Based on the premise that you can’t manage what you don’t measure, this project focuses on overcoming a major barrier to energy management in Minnesota: the lack of access to consistent energy consumption data at a community scale. Creating a public reporting mechanism for localized energy data will facilitate the development of targeted energy reduction programs that enable the state to meet its energy and greenhouse gas reduction goals. This project will advance efforts to establish a statewide energy data repository by achieving initial buy-in from utilities and policy makers and producing an outline of next steps for continued progress toward this goal. A multi-disciplinary team will develop initial recommendations for the energy data repository based on past work and new case study research. Along with proposing specific energy reporting requirements, the team will consult with policy-makers to evaluate the feasibility of legislative action and to establish an achievable path toward repository implementation. The team will engage utility stakeholders in an evaluation of the recommendations to estimate the impact on utilities and predict the likelihood of voluntary utility participation. By integrating stakeholder feedback into the recommendations, the team will produce a road map to achieving a statewide energy data repository.

Building Partnerships for Complete Utilization of Municipal Wastewater Streams

Roger Ruan, Professor, Department of Bioproducts and Biosystems Engineering, College of Food, Agriculture and Natural Resource Sciences (PI)

U of M Collaborators: Paul Chen, Associate Research Professor and Program Director, Center for Biorefining, College of Food, Agriculture and Natural Resource Sciences (Co-PI); Ellen Anderson, Executive Director, Energy Transition Lab

External Collaborators: Jason Willett, Assistant General Manager and Director, Environmental Services, Metropolitan Council (Co-PI); Dongyan Mu, Professor, Sustainability Science, Kean University (Co-PI); Timothy Nolan, Principal State Planner, MN Pollution Control Agency; Dave Slade, Executive Director, Renewable Energy Group; Hoon Ge, President, MEG Corp; Rod Larkins, Senior Director, Agricultural Utilization Research Institute

Each year, the Metropolitan Council Environment Services (MCES) Municipal Wastewater Treatment Plants treat more than 100,000 million gallons of wastewater and at the same time generate 1,000 tons of scum, 500 million gallons of centrate, and 85 million kg of dry sludge. The solid waste streams are either used as landfill or direct burning. Our previous research has demonstrated that additional economic and environmental values can be recovered from both the water and solid wastes. To develop and implement new technologies for complete utilization and treatment of these waste streams, university researchers in related disciplines must collaborate and partner with the related industries. The purpose of the project is to build a strong collaboration within the University of Minnesota and with industrial partners to collectively address issues critical to the development and implementation of new technologies. We will (1) document the inventory and characteristics of waste streams in Minnesota, (2) conduct preliminary techno-economic, life-cycle and policy analysis, (3) identify technology gap, (4) identify and state the strength and position of U of MN expertise, and (5) develop a plan to advance future R&D and implementation. Upon completion of the project, a detailed report will be made available to the related industries.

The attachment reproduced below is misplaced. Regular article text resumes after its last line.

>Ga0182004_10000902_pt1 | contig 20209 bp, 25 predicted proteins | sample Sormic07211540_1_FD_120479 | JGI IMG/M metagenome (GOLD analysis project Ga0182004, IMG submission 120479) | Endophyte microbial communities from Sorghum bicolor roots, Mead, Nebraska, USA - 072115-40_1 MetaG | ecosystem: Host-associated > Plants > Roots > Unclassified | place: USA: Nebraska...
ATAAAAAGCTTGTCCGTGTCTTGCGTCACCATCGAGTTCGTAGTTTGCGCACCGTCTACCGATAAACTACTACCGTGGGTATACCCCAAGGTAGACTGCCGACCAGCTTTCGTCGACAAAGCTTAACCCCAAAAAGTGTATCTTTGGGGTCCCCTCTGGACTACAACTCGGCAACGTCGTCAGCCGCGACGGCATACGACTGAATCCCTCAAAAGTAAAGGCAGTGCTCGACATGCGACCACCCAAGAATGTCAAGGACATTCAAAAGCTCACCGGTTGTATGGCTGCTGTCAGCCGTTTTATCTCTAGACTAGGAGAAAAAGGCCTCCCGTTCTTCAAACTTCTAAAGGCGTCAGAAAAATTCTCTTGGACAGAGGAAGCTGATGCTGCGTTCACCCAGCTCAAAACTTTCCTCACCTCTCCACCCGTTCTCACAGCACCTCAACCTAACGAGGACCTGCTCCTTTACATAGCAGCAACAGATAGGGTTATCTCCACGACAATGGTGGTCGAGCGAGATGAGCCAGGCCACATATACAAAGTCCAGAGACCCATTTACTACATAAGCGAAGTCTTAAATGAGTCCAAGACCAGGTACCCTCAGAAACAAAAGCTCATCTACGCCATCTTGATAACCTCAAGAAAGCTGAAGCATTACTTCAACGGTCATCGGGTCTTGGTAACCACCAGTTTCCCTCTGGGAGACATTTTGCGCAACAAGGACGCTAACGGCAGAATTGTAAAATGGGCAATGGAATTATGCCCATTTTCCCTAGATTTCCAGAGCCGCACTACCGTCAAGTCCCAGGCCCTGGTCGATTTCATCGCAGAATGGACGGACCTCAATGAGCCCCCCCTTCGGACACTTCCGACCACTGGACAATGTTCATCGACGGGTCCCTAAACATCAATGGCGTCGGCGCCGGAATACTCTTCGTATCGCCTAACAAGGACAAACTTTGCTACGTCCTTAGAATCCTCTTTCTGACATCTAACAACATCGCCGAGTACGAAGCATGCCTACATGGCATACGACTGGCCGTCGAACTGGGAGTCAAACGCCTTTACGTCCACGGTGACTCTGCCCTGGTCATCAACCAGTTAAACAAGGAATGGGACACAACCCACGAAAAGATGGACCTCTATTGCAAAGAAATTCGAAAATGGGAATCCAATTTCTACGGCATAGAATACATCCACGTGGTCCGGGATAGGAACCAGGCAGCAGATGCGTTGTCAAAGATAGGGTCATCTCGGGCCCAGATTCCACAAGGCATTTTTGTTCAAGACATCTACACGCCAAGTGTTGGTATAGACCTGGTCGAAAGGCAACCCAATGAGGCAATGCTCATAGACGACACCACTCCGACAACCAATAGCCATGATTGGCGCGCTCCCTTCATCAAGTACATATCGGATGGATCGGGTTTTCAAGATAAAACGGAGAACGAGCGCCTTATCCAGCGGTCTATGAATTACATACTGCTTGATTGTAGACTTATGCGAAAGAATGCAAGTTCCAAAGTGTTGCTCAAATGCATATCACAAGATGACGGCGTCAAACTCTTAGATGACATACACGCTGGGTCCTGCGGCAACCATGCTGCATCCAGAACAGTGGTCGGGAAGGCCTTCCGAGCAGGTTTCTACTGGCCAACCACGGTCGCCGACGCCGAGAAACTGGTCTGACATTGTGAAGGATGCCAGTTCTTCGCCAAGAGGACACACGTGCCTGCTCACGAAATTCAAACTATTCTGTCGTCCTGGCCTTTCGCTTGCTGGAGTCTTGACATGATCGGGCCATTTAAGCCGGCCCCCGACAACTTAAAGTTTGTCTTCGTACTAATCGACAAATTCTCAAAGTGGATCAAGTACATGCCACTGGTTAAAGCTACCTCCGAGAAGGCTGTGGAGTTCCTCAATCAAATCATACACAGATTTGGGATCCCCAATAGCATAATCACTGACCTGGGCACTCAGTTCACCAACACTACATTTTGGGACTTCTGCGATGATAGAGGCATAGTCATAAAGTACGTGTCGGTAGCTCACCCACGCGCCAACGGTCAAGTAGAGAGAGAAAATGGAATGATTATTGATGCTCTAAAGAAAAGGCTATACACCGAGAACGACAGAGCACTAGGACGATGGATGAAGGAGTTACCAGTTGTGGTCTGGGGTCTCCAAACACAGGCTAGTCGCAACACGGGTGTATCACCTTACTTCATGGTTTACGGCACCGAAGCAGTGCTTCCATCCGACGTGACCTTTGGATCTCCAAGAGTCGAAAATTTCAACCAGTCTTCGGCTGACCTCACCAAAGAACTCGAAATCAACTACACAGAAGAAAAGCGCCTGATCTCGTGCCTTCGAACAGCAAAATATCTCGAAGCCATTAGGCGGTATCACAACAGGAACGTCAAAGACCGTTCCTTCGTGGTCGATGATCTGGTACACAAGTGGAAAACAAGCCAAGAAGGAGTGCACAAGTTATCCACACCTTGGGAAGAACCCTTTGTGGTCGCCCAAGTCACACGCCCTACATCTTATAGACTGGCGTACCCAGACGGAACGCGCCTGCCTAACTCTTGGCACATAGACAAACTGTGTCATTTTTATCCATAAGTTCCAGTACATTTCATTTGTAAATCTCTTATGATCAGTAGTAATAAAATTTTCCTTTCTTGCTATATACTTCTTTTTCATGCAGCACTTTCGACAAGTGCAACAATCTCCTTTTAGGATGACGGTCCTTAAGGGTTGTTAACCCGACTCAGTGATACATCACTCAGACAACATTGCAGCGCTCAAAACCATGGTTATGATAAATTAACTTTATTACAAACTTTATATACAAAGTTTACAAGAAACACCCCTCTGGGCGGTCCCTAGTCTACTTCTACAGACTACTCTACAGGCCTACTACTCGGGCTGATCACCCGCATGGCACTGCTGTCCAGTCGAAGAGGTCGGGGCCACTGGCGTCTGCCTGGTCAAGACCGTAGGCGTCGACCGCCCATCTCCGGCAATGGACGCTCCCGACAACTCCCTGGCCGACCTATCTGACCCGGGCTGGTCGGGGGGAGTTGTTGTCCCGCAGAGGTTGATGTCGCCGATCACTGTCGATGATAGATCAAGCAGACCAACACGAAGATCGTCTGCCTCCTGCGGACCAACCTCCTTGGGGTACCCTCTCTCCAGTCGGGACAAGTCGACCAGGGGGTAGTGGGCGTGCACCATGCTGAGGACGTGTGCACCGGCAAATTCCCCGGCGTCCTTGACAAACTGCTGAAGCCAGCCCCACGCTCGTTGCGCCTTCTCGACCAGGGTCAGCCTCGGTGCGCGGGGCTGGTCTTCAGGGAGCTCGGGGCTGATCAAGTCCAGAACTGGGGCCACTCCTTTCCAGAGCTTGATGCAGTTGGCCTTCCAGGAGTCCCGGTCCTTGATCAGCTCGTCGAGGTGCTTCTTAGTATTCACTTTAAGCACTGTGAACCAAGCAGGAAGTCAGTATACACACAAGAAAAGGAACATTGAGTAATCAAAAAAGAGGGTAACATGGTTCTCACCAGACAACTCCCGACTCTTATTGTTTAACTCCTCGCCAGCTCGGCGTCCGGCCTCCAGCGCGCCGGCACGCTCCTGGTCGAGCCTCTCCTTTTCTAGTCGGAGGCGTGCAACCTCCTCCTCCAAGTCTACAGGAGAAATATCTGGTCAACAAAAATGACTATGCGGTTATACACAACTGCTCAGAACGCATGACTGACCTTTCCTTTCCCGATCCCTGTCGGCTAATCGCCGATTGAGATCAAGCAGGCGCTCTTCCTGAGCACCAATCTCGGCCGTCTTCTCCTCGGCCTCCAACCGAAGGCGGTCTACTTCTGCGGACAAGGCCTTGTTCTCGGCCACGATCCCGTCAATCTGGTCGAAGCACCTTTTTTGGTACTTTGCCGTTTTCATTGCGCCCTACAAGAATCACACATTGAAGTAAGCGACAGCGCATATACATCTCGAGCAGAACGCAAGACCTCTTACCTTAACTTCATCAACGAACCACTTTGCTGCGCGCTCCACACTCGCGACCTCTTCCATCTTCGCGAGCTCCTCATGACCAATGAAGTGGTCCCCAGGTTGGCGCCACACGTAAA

Clean Public Power: Opportunities and Barriers for Renewable Energy in Minnesota’s Municipal and Cooperative Utilities

Elizabeth Wilson, Professor, Science, Technology and Environmental Policy, Humphrey School of Public Affairs (PI)

U of M Collaborators: Arne Kildegaard, Professor and Division Chair, Social Sciences, U of M Morris (Co-PI); Alexandra Klass, Professor, Law School (Co-PI); Timothy Smith, Professor, Department of Bioproducts and Biosystems Engineering (Co-PI); Lissa Pawlisch, Director, Clean Energy Resource Teams, Extension (Co-PI); Fritz Ebinger, Rural Energy Development Program Manager, Clean Energy Resource Teams, Extension

External Collaborators: Lola Shonenrich, Vice President, Great Plains Institute (Co-PI); Yusef Orest, Manager, Agralite Electric Power Cooperative (Co-PI); Robert Jagusch, Director, Minnesota Municipal Utilities Association

The energy industry faces multiple new social demands including enhanced climate resilience and lower carbon emissions. One way the electricity sector has responded to these demands is rapid deployment of renewable energy resources. Rural electric cooperatives (RECs) and municipal utilities (MUs) play a critical role in Minnesota’s energy landscape, yet compared to investor-owned utilities innovation within these organizations is understudied within both public policy and energy research. Their ability to respond to rapidly changing energy demands may be constrained by their organizational structure and contractual obligations. Their access to capital, existing contractual obligations, customer base, and their operations differ significantly from investor-owned utilities. We propose project to engage with critical stakeholders to understand how RECs and MUs perceive renewable energy technologies and the rapidly changing energy landscape in Minnesota. Building on our previous interdisciplinary work as engaged energy scholars studying sociotechnical change, we propose an initial project to review the literature, engage REC and MU practitioners in a series of interactive interviews and listening meetings with the purpose of identifying critical issues facing this community. This information will be shared with practitioners at RECs and MUs, Minnesota state policy makers, and used to develop a larger grant proposal.